In Control

New Web Server Controls in ASP.NET 2.0

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ASP.NET VERSIONS: 2.0

 

In Control

New Web Server Controls in ASP.NET 2.0

 

By Wei-Meng Lee

 

The next version of Visual Studio.NET, Visual Studio 2005, promises a lot of excitement for developers on the Windows platform. Currently in Beta 1, Visual Studio 2005 is targeted to be launched in the first half of 2005. Among the many enhancements made to the tool and one of the eagerly awaited technologies is the new ASP.NET 2.0 for Web development.

 

According to Microsoft, ASP.NET 2.0 will increase developers productivity by vastly reducing the amount of code you need to write; in some areas, they claim the reduction can be as much as 70%.

 

One of the most visible areas of improvements in ASP.NET 2.0 is the addition of several new Web server controls. Based on feedback from developers, Microsoft designed these controls to make your life as a developer easier. For example, instead of writing your own logic to implement image maps, you can now use the new ImageMap control to display an image map.

 

These new controls can be broadly classified into the following categories:

1)        Standard

2)        Data

3)        Security

4)        Site Map

5)        Web Parts

 

This article will cover the new controls in the Standard category; in particular, the FileUpload, ImageMap, and TreeView controls.

 

FileUpload Control

The FileUpload control contains a textbox and button control that allows a user to select a file to upload to the server. To see how it works, create a new Web site project using Visual Studio 2005 (Beta 1, at the time of writing).

 

First, add a new Web form to the project and name it Upload.aspx. Populate the form with the controls shown in Figure 1: Image, Label, FileUpload, and Button. Then, double-click the Upload button and enter the code shown in Figure 2.

 


Figure 1: Populating the form with the various controls.

 

Sub Button1_Click(ByVal sender As Object, _

                 ByVal e As System.EventArgs)

 ' get the application path

 Dim imagePath As String =

   Request.PhysicalApplicationPath

 ' uploads to a special upload folder

 imagePath += "Images\"

 If FileUpload1.HasFile Then

  ' verify if there is file to upload

  ' ensure size if below 1MB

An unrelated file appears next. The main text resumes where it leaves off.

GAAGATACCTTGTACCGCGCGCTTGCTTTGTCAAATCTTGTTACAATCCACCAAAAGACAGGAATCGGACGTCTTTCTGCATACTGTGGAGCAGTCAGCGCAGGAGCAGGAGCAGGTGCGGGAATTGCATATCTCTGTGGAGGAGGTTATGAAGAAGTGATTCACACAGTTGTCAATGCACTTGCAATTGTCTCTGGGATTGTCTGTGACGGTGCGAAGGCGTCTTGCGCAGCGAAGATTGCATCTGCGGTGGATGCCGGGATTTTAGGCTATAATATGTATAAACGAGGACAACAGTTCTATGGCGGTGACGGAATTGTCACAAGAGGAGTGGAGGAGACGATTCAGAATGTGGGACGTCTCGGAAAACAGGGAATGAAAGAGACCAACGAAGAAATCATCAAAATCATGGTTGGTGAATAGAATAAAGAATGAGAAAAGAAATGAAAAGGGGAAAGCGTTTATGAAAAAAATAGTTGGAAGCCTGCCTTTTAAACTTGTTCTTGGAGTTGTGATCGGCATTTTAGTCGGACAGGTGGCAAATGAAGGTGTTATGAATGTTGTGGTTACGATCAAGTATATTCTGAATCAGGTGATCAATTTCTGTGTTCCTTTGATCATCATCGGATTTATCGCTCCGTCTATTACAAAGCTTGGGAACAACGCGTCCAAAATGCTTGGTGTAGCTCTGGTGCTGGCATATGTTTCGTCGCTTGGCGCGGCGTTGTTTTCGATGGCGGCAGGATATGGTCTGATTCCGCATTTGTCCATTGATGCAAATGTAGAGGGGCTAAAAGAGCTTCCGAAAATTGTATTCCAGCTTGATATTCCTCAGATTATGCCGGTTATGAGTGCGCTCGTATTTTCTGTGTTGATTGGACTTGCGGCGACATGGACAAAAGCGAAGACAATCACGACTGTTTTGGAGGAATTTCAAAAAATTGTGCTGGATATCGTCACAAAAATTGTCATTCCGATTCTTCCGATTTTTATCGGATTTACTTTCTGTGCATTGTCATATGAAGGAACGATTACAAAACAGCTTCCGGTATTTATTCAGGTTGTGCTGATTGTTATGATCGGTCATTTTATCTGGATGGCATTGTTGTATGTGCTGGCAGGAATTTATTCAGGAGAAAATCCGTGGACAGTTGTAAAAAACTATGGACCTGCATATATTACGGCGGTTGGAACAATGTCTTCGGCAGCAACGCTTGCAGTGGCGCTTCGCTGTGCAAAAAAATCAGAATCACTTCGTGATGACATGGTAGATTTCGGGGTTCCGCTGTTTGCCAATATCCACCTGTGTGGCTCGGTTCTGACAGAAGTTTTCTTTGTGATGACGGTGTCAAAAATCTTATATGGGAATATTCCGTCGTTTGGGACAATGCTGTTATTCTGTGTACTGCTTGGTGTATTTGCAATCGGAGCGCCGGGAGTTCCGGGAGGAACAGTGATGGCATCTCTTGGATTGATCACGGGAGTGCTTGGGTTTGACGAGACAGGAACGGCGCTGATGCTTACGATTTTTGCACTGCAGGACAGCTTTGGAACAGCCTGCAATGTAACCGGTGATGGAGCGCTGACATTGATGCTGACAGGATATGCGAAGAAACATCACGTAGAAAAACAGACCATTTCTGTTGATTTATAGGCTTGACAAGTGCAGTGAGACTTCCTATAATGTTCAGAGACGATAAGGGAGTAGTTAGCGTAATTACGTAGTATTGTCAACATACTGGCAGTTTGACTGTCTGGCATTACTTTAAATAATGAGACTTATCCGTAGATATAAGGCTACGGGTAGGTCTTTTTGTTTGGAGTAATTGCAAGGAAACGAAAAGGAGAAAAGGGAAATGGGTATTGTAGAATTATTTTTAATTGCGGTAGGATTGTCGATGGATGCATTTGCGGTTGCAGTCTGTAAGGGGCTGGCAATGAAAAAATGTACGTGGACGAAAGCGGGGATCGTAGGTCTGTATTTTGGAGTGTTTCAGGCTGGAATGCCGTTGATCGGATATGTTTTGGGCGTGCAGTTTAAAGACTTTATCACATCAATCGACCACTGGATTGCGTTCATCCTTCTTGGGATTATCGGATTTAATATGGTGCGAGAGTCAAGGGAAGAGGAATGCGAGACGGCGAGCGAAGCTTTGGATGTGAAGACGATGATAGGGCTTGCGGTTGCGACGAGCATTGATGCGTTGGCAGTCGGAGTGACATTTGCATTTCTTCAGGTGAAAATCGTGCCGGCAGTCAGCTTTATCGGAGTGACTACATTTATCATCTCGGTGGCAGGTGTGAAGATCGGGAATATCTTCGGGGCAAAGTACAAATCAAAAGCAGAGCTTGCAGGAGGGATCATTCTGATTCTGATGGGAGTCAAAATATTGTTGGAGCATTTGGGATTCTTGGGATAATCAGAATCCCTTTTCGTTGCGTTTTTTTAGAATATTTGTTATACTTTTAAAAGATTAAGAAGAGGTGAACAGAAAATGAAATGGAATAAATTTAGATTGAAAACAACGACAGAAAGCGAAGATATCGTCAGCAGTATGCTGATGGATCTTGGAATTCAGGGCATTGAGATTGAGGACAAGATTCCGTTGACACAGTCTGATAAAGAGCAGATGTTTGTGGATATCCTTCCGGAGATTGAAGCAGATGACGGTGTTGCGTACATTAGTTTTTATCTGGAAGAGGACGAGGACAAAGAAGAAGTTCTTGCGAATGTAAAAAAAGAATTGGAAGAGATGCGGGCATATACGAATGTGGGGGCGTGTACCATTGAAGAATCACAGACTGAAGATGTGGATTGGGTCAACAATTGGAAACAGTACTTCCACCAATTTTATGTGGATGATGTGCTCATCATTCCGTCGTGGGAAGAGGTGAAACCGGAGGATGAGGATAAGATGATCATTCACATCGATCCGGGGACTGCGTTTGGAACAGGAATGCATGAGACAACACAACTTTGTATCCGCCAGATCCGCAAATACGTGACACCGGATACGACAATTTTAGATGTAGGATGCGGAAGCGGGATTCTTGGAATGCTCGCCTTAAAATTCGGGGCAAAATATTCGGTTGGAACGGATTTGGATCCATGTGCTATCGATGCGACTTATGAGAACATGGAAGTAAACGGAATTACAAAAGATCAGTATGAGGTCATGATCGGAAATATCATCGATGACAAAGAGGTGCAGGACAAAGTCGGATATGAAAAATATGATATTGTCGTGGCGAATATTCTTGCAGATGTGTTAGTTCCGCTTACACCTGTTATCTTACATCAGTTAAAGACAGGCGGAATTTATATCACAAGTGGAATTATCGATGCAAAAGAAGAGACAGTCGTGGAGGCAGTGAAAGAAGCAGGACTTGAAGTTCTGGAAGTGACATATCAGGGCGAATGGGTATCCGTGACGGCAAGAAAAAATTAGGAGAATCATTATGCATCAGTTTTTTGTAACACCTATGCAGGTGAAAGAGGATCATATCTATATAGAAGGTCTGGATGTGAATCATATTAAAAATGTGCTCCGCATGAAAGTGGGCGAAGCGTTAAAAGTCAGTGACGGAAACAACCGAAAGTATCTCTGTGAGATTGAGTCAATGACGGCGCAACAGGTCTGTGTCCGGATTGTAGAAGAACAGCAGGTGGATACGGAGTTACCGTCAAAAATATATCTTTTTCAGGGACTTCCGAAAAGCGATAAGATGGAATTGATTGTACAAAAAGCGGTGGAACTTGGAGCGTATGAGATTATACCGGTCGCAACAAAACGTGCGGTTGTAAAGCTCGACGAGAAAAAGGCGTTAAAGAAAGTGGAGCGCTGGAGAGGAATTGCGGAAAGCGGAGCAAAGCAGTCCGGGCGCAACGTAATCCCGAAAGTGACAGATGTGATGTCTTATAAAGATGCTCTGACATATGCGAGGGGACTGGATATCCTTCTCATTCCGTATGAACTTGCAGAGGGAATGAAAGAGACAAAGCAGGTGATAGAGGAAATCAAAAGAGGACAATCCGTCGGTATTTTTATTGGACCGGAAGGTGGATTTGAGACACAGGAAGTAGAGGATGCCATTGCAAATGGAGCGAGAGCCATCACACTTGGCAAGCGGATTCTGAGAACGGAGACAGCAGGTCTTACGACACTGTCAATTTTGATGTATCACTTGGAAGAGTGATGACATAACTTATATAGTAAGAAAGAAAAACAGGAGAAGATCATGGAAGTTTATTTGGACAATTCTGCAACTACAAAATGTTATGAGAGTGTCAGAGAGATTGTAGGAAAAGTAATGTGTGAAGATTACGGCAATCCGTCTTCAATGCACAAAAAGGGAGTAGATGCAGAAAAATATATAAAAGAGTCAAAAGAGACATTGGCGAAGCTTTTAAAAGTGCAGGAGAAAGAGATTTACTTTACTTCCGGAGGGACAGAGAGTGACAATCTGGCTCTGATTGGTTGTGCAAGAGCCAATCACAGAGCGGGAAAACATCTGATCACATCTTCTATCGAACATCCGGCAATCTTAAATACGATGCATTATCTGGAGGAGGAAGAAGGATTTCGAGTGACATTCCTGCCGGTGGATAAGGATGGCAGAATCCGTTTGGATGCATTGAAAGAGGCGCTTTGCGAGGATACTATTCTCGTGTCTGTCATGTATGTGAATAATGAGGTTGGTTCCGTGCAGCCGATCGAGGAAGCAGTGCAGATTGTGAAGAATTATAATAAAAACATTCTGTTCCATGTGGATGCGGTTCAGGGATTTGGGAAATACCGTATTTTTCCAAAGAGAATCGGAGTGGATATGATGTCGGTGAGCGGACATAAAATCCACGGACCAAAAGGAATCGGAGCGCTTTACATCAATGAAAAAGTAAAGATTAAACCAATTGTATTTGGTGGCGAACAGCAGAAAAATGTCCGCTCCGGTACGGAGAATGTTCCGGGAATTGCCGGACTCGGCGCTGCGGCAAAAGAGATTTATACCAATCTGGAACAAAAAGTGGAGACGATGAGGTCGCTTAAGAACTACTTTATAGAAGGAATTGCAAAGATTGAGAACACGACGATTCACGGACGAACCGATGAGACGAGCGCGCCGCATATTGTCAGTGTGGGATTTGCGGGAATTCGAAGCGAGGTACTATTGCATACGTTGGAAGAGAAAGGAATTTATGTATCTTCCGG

If FileUpload1.PostedFile.ContentLength <<= 1048576 Then

    imagePath += FileUpload1.FileName

    ' existing file will be overwritten

    FileUpload1.SaveAs(imagePath)

    Response.Write("Photo uploaded successfully!")

    Image1.ImageUrl = "Images\" & FileUpload1.FileName

  Else

    Response.Write("File size exceeds 1MB.")

  End If

 Else

    Response.Write("No file to upload")

 End If

End Sub

Figure 2: Double-click the Upload button to enter this code.

 

Basically, you use the PhysicalApplicationPath property (from the Request object) to get the physical path of the Web application. You then check to see if there is a file ready to be uploaded to the server. If it is ready to upload, you have to check the size of the file. This is to prevent malicious users from uploading really large files, thereby crashing your Web server. Finally, you use the SaveAs method to save the uploaded file. The saved file is then used as the image for the Image control. Note that the ImageURL property of the Image control takes in a URL, not a physical path. Figure 3 shows the FileUpload control in action.

 


Figure 3: Using the FileUpload control.

 

ImageMap Control

Another new and useful control in ASP.NET is the ImageMap control. Modern Web sites use image maps to allow users to click on sections of an image to navigate to another part of the site, or simply to register an action. The new ImageMap control allows you to create image maps easily and painlessly.

 

To use the ImageMap control, add a new page to your project and name it ImageMap.aspx. Drag-and-drop the ImageMap control onto the form and set it to an image. I used a map of Australia, which is saved in the Images folder of the project (see Figure 4).

 


Figure 4: Using the ImageMap control (map of Australia taken from Microsoft Encarta 2005).

 

To define clickable regions (known as hotspots), switch to Source view and add the definitions for the ImageMap control, as shown in Figure 5.

 

  ImageUrl="~/Images/MapofAustralia.jpg"

  OnClick="ImageMap1_Click">

 

   HotSpotMode="PostBack"

   X="143" Y="218"

   Radius="60"

   PostBackValue="WesternAust"

   AlternateText="Western Australia" >

 

 

   HotSpotMode="Navigate"

   Left="225" Top="92"

   Right="353" Bottom="159"

   NavigateUrl="NorthTerritory.aspx" >

 

 

   HotSpotMode="PostBack"

   Coordinates="449,260,395,283,410,349,501,314"

   PostBackValue="NewSouthWales"

   AlternateText="New South Wales">

 

Figure 5: Adding definitions for three hotspots in the ImageMap control.

 

The code in Figure 5 defines three hotspots:

  • A circle hotspot with a point (x and y coordinates) and a radius
  • A rectangle hotspot with two points
  • A polygon hotspot with four points

 

Tip: Load the image in Paint and position the cursor at the point you want and note the coordinates at the bottom of the window. Figure 6 shows the graphical representation of the three hotspots.

 


Figure 6: The graphical representation of the three hotspots.

 

There are two behaviors you can set when a hotspot is clicked:

  • Navigate to a URL (HotSpotMode=Navigate). Another page can be loaded when a hotspot is clicked.
  • Perform a postback (HotSpotMode=PostBack). A postback is sent to the server. Useful in cases where you need to perform some action (such as increment a variable) when the user clicks on a hotspot.